Religion and Approaches to Reform: Boston Unitarians Versus Evangelicals in the context of the 1820s and 1830s

Turley, David M. (2009) Religion and Approaches to Reform: Boston Unitarians Versus Evangelicals in the context of the 1820s and 1830s. American Nineteenth Century History, 10 (2). pp. 187-209. ISSN 1466-4658. E-ISSN 1743-7903. (doi:https://doi.org/10.1080/14664650902908169) (The full text of this publication is not currently available from this repository. You may be able to access a copy if URLs are provided)

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Official URL
http://dx.doi.org/10.1080/14664650902908169

Abstract

The historical literature on middle class antebellum reform has stressed the centrality of the evangelical religious impulse in shaping American reform ideas and practices. In emphasizing both an anti‐institutional cast to reform and the later development of bureaucratization and professionalism the conventional view, this essay suggests, simplifies the models of reform available to Americans especially up to the end of the 1830s. To make the argument Boston Unitarian reformers are contrasted with their evangelical rivals in the city in the 1820s and 1830s. Their different religious approaches are analysed through their distinct conceptions of human integrity underpinning their divergent views, both of the objectives of reform and especially of the most effective processes to secure permanence in individual moral and community social improvement. The especial focus on Unitarians’ dealings with the children and adolescents of the urban poor draws out their distinctive interweaving of intellectual and moral analysis with both individualistic and institutional implications in a “mixed economy” of reform.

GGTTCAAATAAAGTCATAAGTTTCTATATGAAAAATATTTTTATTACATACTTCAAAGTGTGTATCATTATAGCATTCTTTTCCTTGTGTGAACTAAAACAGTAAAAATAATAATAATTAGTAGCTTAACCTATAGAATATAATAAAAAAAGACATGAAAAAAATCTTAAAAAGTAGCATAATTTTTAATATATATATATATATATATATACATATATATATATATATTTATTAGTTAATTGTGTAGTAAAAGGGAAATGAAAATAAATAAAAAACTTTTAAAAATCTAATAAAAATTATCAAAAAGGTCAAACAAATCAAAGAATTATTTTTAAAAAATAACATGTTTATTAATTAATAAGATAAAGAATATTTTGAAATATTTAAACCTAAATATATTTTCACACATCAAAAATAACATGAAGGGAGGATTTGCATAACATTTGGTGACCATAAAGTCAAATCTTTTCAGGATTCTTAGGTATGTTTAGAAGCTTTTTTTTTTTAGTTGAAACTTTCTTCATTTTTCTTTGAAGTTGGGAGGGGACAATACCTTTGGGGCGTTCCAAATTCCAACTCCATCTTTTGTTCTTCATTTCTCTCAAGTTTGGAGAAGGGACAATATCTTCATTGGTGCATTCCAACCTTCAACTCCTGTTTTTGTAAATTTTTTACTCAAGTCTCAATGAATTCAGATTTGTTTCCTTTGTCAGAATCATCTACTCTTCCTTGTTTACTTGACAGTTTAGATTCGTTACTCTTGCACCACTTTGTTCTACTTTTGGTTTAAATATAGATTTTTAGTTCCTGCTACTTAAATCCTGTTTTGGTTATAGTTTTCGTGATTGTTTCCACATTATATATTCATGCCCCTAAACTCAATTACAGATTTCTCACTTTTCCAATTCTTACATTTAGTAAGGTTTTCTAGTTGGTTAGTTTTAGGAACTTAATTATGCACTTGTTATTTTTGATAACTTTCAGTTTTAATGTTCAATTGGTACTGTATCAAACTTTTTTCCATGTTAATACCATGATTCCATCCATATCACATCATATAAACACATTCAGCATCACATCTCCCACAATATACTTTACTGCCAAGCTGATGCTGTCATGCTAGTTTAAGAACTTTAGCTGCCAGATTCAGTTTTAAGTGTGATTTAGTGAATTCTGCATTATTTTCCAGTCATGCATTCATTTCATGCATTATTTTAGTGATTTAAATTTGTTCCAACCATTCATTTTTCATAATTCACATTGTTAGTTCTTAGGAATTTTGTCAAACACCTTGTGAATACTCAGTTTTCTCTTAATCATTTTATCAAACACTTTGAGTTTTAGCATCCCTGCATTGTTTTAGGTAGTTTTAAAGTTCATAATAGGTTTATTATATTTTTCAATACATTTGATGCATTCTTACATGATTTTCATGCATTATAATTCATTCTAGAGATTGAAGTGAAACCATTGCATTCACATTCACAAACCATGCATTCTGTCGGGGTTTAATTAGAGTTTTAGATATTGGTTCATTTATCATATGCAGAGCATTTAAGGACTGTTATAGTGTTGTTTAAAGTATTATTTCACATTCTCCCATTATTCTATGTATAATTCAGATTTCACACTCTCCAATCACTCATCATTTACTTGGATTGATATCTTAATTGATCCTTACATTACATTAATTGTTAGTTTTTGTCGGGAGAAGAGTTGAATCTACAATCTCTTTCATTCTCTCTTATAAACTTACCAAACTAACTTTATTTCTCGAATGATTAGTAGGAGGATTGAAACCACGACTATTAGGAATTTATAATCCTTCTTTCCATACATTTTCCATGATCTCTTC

Item Type: Article
Subjects: E History America > E151 United States (General)
Divisions: Faculties > Humanities > School of History
Depositing User: L.J. Brown
Date Deposited: 19 Dec 2007 18:39 UTC
Last Modified: 21 Mar 2017 15:36 UTC
Resource URI: https://kar.kent.ac.uk/id/eprint/991 (The current URI for this page, for reference purposes)
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